So let's go back a second to the world of Coke. It's the entire world, sure. But there's a mission in there as well: "sharing and togetherness." It informs their characters and the situation of their brand. And it gives them a unique voice that enables storytelling.
Through storytelling, Coke is able to create an emotional connection. They've evolved to be about happiness — but the mission remains the same, as do the characters and the situation. And with that, Coke has created a unique voice and brand that resonates.
Crafting a Better Brand Pitch
OK, Coke was easy. What about something with more opportunity craft a better story ' the Internal Revenue Service, or the good ol' IRS. Yes, folks, it's tax season for those of us in the States. And if there's a bigger brand than Coke, it has to be the IRS because only two things are certain in life: death and taxes. The IRS actually predates Coke by a mere 24 years, but the IRS has a bad rep, one that it's been unable to shake. The IRS has a reputation of poor customer service, where folks wait hours on end in lines or get the so-called courtesy disconnect (read: they hang up on you on purpose). And that's sent taxpayers on a flame war against the governmental agency.
But as John Oliver points out on his Late Night show, is it really their fault? After all, the IRS budget and workforce has been slashed amid scandals of overspending and wasted efforts, like a "Star Trek" parody that boldly went nowhere. But the most cardinal sin of all is that the IRS just comes across as plain boring, which John Oliver is also quick to point out. As a governmental body, they're all facts and no personality. Just check out this tweet:
Money and parting with it can spur strong emotions. But there's no emotional connection from the IRS. Where's the soul? There doesn't seem to be an understanding of the world they live in, or who their characters are in their story. They don't seem to be aware of the emotions that money can stir. What they need is a better brand pitch.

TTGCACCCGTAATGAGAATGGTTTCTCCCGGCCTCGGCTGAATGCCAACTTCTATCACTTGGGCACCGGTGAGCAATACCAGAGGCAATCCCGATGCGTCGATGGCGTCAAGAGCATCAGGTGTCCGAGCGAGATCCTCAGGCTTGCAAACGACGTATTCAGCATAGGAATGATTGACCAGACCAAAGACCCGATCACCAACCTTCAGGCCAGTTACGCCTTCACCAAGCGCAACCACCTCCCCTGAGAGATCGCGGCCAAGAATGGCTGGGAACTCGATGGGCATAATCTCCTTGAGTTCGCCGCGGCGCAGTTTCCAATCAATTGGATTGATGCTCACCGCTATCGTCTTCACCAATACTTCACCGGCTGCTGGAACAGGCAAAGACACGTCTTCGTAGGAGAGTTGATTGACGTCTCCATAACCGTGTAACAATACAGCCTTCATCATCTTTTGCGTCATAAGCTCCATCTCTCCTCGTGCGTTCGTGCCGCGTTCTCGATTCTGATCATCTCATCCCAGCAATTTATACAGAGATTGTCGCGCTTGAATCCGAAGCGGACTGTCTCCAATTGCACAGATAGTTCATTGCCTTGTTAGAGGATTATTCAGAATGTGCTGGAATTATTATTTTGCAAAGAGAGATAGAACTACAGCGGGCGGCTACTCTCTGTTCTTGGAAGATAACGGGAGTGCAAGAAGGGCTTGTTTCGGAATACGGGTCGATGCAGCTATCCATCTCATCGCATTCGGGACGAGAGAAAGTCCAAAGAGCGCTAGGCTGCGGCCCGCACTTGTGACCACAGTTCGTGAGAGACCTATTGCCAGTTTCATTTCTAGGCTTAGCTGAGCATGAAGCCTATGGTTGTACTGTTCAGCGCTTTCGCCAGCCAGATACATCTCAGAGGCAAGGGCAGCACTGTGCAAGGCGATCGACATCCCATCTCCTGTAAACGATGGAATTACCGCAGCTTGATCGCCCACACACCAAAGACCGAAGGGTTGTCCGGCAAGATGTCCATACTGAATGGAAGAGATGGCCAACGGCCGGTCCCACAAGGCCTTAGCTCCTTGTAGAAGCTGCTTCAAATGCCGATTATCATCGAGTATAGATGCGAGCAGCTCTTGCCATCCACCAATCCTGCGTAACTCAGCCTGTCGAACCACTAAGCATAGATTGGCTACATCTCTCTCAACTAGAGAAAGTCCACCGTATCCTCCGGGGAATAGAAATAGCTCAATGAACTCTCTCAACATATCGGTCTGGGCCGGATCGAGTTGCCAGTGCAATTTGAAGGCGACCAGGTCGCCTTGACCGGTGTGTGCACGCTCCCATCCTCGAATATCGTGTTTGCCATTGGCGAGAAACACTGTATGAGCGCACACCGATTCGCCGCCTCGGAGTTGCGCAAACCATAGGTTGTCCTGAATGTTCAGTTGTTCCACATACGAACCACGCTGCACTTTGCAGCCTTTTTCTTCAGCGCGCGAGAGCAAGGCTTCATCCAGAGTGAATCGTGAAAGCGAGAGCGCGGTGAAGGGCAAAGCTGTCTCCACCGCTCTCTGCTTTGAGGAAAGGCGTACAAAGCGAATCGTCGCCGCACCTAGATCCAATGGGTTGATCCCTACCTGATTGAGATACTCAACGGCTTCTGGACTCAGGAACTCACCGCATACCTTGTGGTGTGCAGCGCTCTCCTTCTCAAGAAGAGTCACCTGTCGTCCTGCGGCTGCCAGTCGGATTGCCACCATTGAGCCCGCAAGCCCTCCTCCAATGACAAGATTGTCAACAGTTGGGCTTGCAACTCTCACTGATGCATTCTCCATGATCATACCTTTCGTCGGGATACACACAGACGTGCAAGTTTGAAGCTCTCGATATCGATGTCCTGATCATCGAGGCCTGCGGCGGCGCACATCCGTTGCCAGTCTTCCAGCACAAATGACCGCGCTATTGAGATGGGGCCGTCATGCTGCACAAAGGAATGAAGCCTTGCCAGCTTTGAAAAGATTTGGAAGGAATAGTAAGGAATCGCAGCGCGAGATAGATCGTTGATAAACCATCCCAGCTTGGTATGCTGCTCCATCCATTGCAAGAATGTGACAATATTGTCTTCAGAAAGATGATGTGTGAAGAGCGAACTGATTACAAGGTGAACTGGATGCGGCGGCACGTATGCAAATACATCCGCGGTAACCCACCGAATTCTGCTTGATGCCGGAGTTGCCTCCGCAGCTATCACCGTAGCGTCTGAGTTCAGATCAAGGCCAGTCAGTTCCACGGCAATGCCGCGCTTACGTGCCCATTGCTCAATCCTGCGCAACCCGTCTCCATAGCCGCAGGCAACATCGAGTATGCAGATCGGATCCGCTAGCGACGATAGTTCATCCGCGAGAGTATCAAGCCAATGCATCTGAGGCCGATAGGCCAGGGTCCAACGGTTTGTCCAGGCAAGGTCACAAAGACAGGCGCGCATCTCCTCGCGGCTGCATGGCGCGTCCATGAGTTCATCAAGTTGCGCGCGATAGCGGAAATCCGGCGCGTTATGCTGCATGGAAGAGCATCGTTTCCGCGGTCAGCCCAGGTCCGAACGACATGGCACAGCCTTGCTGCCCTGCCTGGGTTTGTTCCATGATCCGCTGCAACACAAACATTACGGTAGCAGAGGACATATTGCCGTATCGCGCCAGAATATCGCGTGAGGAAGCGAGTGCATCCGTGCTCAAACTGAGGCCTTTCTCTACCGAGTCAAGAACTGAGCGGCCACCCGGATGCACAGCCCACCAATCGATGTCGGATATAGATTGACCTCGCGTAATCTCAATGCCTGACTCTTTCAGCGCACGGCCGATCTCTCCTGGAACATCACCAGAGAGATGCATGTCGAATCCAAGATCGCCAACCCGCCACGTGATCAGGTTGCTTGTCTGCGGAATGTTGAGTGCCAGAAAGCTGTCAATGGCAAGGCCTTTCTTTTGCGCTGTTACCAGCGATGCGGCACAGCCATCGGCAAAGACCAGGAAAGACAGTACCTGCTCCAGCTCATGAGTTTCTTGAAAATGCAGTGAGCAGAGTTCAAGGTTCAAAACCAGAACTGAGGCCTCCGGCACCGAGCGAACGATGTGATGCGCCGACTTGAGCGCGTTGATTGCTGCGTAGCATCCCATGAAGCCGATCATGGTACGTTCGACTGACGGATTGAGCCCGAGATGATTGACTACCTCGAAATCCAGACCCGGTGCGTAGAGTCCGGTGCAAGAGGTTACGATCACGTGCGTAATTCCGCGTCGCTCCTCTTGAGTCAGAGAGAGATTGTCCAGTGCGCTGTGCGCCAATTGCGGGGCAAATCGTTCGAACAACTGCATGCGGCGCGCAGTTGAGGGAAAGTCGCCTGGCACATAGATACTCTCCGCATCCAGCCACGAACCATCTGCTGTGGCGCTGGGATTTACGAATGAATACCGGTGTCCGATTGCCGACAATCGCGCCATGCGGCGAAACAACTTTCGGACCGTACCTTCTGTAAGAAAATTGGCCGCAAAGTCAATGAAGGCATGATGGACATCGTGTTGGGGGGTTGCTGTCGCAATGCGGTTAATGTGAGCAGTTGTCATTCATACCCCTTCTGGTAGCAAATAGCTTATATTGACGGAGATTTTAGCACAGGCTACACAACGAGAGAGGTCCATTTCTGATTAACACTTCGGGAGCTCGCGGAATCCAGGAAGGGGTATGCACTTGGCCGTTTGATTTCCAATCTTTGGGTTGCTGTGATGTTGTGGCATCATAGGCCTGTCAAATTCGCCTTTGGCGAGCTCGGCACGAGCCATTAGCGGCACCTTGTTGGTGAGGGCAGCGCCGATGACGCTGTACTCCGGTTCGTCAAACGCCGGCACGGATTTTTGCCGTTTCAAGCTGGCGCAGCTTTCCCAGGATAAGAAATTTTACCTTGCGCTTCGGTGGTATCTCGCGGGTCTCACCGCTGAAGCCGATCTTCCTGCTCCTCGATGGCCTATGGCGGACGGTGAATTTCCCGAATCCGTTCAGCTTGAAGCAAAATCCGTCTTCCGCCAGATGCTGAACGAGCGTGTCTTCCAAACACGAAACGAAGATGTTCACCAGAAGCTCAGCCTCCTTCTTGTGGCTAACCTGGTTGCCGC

How would you pitch the IRS? First, lets define the world. It's certainly not the cold government buildings the IRS occupies. It's a bit broader than that. It's all 50 states, from sea to shining sea. The characters are the taxpayers, of course. Now the situation. Well, that's tricky because we've vilified the agency with a nefarious purpose. But our taxes pay for things that keep the country ticking. Yet is that a situation that speaks to people? Not really. A situation that relates more to their investment. You've got to speak more on a dollar to dollar basis, like:
Say what? $1 of tax enforcement yields $6! Now that's a pitch. You mean to say that the money that goes into the system has a return? Now let's pitch the heck out of this to our Studio execs. Here we go:
The safest investment for your money that yields $6 for every dollar spent on tax enforcement.
Get to Make Your Pilot
A pitch can help your brand create a stronger story that is consistent, and tells a compelling yarn that customers will want to be part of. And by figuring out what your world is, what is the situation in that world, and who your characters are, you can create your unique voice. And tell your story. More importantly, you'll survive the pilot season and get to make your show ... um, product.